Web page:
In February 1974, Tory Prime Minister Edward Heath called a General Election appealing for a mandate to take a tougher line against militant trade unions, whose endless strike action had brought the country to its knees. He called on voters to ask themselves: Who governs Britain?
Nearly 50 years on, that question has become just as relevant – arguably more so. With the defenestration of Justice Secretary Dominic Raab after an orchestrated and largely exaggerated slew of bullying claims by civil servants, the relationship between Ministers and Whitehall has hit rock bottom.
This was a transparent and carefully choreographed hatchet job, designed by civil servants to bring down a Minister who held himself to a high standard and expected the same of his staff.
It was a work ethic and strength of purpose some were clearly unable, or unwilling, to match. In other walks of life, such dedication would be inspiring. To some in Whitehall, it appears to have been seen as a threat.
But there is also a deeply troubling political dimension to this. The Civil Service is the engine of government, employed to advise on and implement policies drawn up by elected politicians. Scrupulous impartiality is essential if it is to function properly.
In February 1974, Tory Prime Minister Edward Heath called a General Election appealing for a mandate to take a tougher line against militant trade unions, whose endless strike action had brought the country to its knees
With the defenestration of Justice Secretary Dominic Raab after an orchestrated and largely exaggerated slew of bullying claims by civil servants, the relationship between Ministers and Whitehall has hit rock bottom
Yet it’s scarcely a secret that much of Whitehall, from the top down, is heavily biased against both Tories and Brexit. The unseemly appointment of Sue Gray – the senior mandarin whose Partygate inquiry contributed hugely to Boris Johnson’s demise – to Sir Keir Starmer’s top team is only the latest telling defection.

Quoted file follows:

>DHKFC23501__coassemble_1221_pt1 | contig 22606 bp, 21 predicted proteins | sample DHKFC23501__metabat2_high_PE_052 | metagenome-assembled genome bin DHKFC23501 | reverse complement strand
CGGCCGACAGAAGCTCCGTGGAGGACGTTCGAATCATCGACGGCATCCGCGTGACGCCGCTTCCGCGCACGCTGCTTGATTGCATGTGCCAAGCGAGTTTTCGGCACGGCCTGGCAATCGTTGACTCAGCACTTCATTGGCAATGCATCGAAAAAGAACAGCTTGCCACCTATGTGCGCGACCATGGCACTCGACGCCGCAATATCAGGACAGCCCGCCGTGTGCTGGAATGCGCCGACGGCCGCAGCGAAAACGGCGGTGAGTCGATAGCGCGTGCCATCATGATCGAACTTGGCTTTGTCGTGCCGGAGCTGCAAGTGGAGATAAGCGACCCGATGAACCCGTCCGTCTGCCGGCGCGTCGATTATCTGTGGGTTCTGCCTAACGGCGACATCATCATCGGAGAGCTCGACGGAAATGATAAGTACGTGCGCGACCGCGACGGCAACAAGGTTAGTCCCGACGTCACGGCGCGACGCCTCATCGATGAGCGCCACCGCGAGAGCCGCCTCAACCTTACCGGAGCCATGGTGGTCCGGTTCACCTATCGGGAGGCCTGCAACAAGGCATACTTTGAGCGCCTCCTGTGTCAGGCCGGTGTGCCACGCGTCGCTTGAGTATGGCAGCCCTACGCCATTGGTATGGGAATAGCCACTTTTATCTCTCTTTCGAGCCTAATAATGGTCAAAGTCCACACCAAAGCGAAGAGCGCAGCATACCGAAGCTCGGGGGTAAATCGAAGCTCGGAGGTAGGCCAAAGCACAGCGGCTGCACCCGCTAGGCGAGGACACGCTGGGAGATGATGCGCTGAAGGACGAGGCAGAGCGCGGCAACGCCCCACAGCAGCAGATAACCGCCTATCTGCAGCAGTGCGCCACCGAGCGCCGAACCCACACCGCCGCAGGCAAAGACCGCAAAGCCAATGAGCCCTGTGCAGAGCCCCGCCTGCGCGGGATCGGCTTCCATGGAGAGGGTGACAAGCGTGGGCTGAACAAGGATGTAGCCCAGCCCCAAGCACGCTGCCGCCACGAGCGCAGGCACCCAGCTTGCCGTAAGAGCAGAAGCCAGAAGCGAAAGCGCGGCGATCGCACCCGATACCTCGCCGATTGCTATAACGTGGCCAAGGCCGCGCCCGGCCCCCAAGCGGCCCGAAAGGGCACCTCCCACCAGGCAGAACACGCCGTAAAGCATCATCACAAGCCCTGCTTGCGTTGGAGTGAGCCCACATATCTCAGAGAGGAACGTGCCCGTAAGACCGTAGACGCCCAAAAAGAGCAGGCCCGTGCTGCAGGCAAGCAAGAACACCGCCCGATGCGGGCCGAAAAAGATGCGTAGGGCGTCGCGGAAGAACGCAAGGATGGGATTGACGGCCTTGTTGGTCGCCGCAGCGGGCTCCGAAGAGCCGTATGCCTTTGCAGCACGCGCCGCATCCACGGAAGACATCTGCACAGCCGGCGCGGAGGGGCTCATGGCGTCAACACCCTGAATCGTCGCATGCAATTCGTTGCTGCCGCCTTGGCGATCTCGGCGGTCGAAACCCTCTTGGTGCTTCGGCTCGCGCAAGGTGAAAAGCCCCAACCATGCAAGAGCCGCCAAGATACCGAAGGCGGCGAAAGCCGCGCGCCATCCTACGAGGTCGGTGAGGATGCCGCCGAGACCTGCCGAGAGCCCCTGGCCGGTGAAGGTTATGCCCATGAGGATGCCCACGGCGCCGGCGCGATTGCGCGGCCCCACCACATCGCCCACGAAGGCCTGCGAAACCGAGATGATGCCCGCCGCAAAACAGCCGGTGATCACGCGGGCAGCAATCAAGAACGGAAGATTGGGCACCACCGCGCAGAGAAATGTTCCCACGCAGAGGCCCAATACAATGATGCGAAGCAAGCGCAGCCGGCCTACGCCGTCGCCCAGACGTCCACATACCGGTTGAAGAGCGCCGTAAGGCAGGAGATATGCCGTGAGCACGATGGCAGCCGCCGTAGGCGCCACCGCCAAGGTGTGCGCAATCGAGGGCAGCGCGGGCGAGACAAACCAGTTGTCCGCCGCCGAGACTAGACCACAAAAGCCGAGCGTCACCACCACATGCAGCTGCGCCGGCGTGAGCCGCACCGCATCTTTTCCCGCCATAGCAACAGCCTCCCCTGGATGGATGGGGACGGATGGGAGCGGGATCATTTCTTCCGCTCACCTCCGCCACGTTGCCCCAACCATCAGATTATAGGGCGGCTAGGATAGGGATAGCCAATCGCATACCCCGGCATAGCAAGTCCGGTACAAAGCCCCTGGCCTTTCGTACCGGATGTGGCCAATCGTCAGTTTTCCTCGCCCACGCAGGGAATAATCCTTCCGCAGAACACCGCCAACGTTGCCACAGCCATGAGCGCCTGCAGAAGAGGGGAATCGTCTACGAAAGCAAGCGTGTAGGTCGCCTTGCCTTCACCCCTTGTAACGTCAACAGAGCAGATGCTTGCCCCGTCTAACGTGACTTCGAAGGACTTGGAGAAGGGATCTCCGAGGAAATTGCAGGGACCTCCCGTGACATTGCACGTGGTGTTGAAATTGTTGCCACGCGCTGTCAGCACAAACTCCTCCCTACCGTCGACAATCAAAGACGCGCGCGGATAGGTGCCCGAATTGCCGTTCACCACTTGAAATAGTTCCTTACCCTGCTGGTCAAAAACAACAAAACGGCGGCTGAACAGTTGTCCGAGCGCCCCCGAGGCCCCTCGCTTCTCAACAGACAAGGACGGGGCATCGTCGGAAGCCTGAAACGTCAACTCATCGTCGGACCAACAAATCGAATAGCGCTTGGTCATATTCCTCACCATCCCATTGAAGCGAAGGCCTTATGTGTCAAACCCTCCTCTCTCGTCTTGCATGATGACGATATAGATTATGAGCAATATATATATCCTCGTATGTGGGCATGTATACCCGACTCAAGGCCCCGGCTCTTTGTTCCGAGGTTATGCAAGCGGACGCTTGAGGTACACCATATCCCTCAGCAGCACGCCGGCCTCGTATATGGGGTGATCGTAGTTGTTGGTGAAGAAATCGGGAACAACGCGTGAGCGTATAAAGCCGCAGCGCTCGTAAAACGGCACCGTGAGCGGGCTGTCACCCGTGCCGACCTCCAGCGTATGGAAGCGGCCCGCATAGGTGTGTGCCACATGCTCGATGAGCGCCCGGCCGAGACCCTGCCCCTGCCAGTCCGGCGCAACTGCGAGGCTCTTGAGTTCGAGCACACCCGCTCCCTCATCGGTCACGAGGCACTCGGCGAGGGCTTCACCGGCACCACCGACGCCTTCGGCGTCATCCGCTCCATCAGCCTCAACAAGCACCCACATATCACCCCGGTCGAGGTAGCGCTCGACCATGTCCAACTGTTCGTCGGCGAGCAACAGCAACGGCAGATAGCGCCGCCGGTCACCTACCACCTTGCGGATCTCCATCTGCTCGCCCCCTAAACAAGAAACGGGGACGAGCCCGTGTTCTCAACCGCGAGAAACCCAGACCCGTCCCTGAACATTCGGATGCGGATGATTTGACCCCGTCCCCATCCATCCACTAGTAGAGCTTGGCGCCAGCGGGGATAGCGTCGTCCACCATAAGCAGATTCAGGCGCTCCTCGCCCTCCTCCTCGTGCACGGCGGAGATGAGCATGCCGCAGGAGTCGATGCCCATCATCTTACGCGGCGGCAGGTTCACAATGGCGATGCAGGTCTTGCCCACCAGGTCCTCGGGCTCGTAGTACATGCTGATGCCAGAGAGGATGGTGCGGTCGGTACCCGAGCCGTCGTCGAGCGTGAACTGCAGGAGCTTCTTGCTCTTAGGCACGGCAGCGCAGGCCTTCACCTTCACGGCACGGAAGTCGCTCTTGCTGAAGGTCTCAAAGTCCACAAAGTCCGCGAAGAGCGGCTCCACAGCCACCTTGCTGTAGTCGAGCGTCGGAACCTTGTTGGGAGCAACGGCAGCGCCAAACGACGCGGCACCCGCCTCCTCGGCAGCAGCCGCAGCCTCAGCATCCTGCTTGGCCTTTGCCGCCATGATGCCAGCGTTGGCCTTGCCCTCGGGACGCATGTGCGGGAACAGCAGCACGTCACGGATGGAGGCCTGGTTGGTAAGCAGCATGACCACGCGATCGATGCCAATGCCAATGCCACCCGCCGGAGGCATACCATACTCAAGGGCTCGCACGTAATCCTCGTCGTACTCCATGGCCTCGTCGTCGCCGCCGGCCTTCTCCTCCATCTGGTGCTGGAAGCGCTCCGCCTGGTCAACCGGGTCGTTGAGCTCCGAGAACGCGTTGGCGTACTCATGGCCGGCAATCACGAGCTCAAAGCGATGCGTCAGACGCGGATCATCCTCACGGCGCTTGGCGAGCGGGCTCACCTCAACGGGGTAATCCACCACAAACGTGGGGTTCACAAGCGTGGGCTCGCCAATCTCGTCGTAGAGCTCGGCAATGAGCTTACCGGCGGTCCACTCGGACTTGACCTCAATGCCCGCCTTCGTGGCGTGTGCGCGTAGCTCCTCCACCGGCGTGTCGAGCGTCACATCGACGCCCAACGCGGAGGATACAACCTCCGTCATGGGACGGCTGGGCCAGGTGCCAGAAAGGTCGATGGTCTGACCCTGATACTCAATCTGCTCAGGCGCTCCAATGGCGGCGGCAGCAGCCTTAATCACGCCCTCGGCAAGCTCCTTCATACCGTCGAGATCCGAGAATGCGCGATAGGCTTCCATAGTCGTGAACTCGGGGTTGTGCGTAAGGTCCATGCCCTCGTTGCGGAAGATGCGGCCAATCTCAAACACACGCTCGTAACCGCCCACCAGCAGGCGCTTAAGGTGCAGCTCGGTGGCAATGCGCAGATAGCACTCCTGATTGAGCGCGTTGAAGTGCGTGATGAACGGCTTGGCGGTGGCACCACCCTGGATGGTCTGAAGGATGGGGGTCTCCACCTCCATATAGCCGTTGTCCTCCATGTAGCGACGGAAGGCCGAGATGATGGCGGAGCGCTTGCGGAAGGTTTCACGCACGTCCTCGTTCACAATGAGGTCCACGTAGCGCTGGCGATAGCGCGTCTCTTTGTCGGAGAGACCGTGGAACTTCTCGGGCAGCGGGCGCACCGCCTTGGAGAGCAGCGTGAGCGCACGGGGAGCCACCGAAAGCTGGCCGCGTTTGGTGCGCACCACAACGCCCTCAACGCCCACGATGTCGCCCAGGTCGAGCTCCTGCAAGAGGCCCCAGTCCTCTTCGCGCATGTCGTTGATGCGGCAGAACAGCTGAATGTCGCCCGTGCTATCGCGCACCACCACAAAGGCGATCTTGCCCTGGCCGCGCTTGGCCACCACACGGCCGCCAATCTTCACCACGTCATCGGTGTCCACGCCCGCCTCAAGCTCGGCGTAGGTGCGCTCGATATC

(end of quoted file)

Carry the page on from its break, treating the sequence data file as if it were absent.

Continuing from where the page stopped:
Others from Whitehall’s top table, among them former Civil Service chief Lord Kerslake, have been advising Labour for years, raising questions about their political neutrality when in post.
Mr Raab complained of a ‘cultural resistance’ from his officials to Conservative plans for post-Brexit reforms such as overhauling the Human Rights Act. Indeed, one of the two substantiated bullying charges concerned his removal of a senior Brexit negotiator he believed was undermining Government policy over arrangements for Gibraltar by engaging in backstairs talks with Spain.
What on earth was Mr Raab supposed to do in such a situation? Smile and look the other way?
Another ex-head of the Civil Service, Lord O’Donnell, took to the airwaves yesterday, adamantly denying the claim that some civil servants have become ‘activists’ rather than honest brokers.
Mr Raab certainly doesn’t believe that denial, neither does this newspaper. Led by hard-Left unions, the Civil Service is beginning to act like a branch of the Labour Party. And when the impartiality of the Civil Service can’t be relied on, its integrity is holed below the water line and good governance becomes impossible.
But it’s not just Whitehall which threatens to make Britain ungovernable. There is a broader affiliation, mainly but not exclusively of the Left, apparently intent on grinding this country down.
From junior doctors prepared to risk lives in pursuit of an absurd 35 per cent pay claim, through rail workers cynically sabotaging economic recovery, to teachers, nurses and other groups of public sector workers, trade unions are in the forefront of this movement. The arrogant prigs of Extinction Rebellion and Just Stop Oil, the police who dance with them instead of locking them up, the barristers who refuse to prosecute them and the judges who treat them leniently are all culpable.
The pernicious rise of cancel culture, critical race theory, identity politics, the corrosive wokeness of academia, the bias – conscious and unconscious – of the BBC and the inability of local councils even to fill potholes have all added to the sense of a nation in drift.
Rishi Sunak’s failure to stand by his Deputy Prime Minister was a mistake. The PM has to be stronger and face down the cynics and the wreckers, rather than giving in to them. He must take the fight to Labour over the economy, NHS, the small boats and much else.
There is time to reverse this tide of declinism before the General Election, but not much. Mr Sunak is lucky his principal opponent is such an obvious dud, but he can’t hope to win merely by default.
He might take inspiration from Margaret Thatcher’s memorable words before her 1979 triumph: ‘We want to be elected so we can do better, not because we couldn’t possibly do worse.’
Source : https://www.dailymail.co.uk/news/article-12003489/DAILY-MAIL-COMMENT-hatchet-job-prompts-question-governs-Britain.html?ns_mchannel=rss&ito=1490&ns_campaign=1490&rand=1270